Arctic sea ice has been flirting with record lows all winter long, and many days has actually plunged below previous records. But now, it seems to be going even lower.
NSIDC (National Snow and Ice Data Center) is cross-calibrating a new instrumental record, and we still have data from JAXA (Japan Aerospace eXploration Agency) . Provisional data from NSIDC show the recent decline (the red line, with dashes showing the provisional data) dipping well below previously existing the 2-standard-deviation limit:
As for JAXA data, it shows the recent dive quite prominently (in red):
It’s also evident in anomaly values (with the seasonal cycle removed, using the entire time span as a baseline):
JAXA data don’t start until 2002, but we can get a more complete record by aligning it with NSIDC data the same we we did before. Then the sea ice extent looks like this:
Anomaly values are here (again using the entire time span as a baseline):
Any way you look at it, Arctic sea ice during May has fallen far below previous May values.
We won’t know until September just how low it will go this year. In the past, the correlation between May extent and the annual minimum hasn’t been very strong (beyond the overall downward trend over the years), but then, we haven’t seen May extent go this low, or this far below previous values, either. Whether or not this May’s Arctic sea ice nosedive is a harbinger of things to come, remains to be seen.
This much is sure: Arctic sea ice is disappearing, not just in summer/fall, but all through the year. The astoundingly high temperatures in the Arctic this winter are likely part of the reason for the extremely low sea ice extent. And, with so much more area exposed to the sun which is open ocean rather than highly reflective ice (a million square kilometers or so), yet more heat will be absorbed in the Arctic and temperatures may rise even higher.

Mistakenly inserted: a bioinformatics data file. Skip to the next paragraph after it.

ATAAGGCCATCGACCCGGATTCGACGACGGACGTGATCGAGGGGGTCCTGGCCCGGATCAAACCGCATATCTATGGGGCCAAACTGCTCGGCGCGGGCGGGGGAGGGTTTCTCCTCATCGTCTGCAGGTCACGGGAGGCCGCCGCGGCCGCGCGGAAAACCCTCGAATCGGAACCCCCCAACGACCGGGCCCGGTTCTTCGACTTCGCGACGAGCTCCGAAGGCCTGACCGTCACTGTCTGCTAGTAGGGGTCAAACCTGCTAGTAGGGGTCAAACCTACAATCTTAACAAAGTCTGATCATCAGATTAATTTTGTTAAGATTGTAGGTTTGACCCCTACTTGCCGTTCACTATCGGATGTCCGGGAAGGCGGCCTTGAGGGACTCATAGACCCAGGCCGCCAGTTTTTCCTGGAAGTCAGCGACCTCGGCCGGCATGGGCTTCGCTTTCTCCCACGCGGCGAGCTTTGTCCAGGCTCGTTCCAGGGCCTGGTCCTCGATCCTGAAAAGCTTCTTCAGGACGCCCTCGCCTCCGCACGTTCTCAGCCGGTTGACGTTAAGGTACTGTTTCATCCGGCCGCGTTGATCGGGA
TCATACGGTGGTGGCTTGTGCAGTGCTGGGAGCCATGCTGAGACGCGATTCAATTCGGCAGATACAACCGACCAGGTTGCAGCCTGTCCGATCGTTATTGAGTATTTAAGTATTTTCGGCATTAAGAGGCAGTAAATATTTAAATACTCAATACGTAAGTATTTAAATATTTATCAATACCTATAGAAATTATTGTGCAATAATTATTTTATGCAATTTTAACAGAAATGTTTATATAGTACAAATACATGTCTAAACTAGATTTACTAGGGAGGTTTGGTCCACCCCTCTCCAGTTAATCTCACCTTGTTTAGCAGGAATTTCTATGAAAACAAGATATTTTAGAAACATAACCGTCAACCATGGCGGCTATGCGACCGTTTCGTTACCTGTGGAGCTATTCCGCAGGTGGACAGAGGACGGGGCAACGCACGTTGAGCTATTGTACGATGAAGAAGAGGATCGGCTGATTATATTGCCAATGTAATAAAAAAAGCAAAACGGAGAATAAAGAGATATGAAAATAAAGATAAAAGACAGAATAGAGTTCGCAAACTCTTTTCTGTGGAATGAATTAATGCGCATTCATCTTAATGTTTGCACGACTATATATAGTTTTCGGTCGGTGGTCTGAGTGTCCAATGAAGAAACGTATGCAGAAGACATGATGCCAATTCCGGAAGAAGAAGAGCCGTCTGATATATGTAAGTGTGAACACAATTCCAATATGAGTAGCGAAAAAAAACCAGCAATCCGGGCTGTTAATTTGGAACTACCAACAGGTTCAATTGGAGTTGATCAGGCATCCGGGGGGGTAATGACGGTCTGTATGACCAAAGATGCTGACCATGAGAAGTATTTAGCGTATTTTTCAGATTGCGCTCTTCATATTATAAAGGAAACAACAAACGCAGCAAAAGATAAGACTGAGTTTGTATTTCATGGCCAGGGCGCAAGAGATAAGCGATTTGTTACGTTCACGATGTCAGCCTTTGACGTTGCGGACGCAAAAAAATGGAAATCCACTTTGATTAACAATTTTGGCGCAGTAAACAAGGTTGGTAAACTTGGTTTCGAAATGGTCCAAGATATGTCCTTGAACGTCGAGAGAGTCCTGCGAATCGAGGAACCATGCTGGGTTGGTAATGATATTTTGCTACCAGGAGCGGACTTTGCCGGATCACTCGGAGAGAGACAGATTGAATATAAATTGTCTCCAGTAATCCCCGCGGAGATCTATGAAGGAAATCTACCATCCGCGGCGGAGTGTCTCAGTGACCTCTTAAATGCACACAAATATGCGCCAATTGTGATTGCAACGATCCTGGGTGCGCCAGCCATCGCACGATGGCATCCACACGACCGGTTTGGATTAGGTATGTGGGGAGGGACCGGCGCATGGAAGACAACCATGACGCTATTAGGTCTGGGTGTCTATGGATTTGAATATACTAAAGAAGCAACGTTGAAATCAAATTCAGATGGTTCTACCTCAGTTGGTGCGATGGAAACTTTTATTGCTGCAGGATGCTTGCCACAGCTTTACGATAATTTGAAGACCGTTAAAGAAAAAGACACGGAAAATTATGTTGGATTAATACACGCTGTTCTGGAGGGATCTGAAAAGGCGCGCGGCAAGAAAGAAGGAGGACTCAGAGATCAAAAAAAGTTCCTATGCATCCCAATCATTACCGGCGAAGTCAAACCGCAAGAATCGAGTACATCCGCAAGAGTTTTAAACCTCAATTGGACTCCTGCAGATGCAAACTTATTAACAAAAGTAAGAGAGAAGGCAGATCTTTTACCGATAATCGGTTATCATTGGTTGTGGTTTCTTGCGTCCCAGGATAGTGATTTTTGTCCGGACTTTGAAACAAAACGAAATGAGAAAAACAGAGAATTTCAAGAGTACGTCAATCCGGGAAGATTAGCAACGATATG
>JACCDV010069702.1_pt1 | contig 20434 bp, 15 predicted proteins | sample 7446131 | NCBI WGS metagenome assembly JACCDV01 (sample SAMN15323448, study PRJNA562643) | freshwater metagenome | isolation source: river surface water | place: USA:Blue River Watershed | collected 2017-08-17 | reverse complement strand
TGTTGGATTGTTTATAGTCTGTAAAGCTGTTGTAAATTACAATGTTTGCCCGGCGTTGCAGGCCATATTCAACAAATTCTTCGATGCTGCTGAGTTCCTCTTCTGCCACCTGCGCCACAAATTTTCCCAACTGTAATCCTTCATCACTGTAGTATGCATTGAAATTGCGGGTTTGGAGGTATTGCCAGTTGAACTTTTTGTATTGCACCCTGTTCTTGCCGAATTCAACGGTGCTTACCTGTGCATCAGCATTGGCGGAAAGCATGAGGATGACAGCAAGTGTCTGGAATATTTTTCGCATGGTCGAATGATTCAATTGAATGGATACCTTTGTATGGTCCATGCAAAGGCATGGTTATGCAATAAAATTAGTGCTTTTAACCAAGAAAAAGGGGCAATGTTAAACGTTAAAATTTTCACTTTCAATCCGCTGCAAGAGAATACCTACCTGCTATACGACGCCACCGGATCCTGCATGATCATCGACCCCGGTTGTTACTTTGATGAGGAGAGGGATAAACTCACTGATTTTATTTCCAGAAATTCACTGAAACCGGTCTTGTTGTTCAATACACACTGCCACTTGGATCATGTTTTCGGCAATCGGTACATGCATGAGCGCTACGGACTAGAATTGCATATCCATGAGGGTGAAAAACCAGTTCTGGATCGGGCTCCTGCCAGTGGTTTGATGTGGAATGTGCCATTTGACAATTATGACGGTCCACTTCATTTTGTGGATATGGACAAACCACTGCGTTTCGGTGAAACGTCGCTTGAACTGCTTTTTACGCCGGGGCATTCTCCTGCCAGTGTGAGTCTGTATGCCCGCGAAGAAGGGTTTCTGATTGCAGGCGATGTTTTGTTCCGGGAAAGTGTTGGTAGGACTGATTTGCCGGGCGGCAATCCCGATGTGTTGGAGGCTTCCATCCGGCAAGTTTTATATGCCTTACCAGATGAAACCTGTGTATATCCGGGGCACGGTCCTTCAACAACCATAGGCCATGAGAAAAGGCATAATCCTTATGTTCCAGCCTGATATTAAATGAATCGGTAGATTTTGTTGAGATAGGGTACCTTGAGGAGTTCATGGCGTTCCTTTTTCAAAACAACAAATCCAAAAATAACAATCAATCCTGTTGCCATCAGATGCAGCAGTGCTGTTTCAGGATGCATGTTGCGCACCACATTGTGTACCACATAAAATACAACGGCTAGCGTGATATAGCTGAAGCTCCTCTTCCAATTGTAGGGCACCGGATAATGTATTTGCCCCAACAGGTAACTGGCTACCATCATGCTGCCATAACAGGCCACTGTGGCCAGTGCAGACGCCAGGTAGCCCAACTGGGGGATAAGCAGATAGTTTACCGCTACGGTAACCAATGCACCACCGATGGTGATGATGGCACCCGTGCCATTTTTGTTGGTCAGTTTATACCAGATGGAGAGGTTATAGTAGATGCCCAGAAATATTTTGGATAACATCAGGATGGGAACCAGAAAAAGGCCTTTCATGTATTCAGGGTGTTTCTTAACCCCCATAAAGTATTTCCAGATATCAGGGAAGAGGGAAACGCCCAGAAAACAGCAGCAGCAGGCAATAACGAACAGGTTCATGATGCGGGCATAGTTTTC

It also remains to be seen how the extreme low May sea ice will affect patterns of atmospheric circulation. It has been argued that we’re already seeing major changes to circulation patterns because of the decline of sea ice, and the recent change might make that effect more prominent.
Which puts us in the midst of a climate experiment on a grand scale. Unfortunately, all of humanity is stuck in the same “test tube” along with all of life on earth. This kind of uncontrolled experiment seems to me to be far too great a risk, for no reason other than our inability even to listen to the dire warnings climate scientists have been issuing for decades, let alone to heed those warnings.
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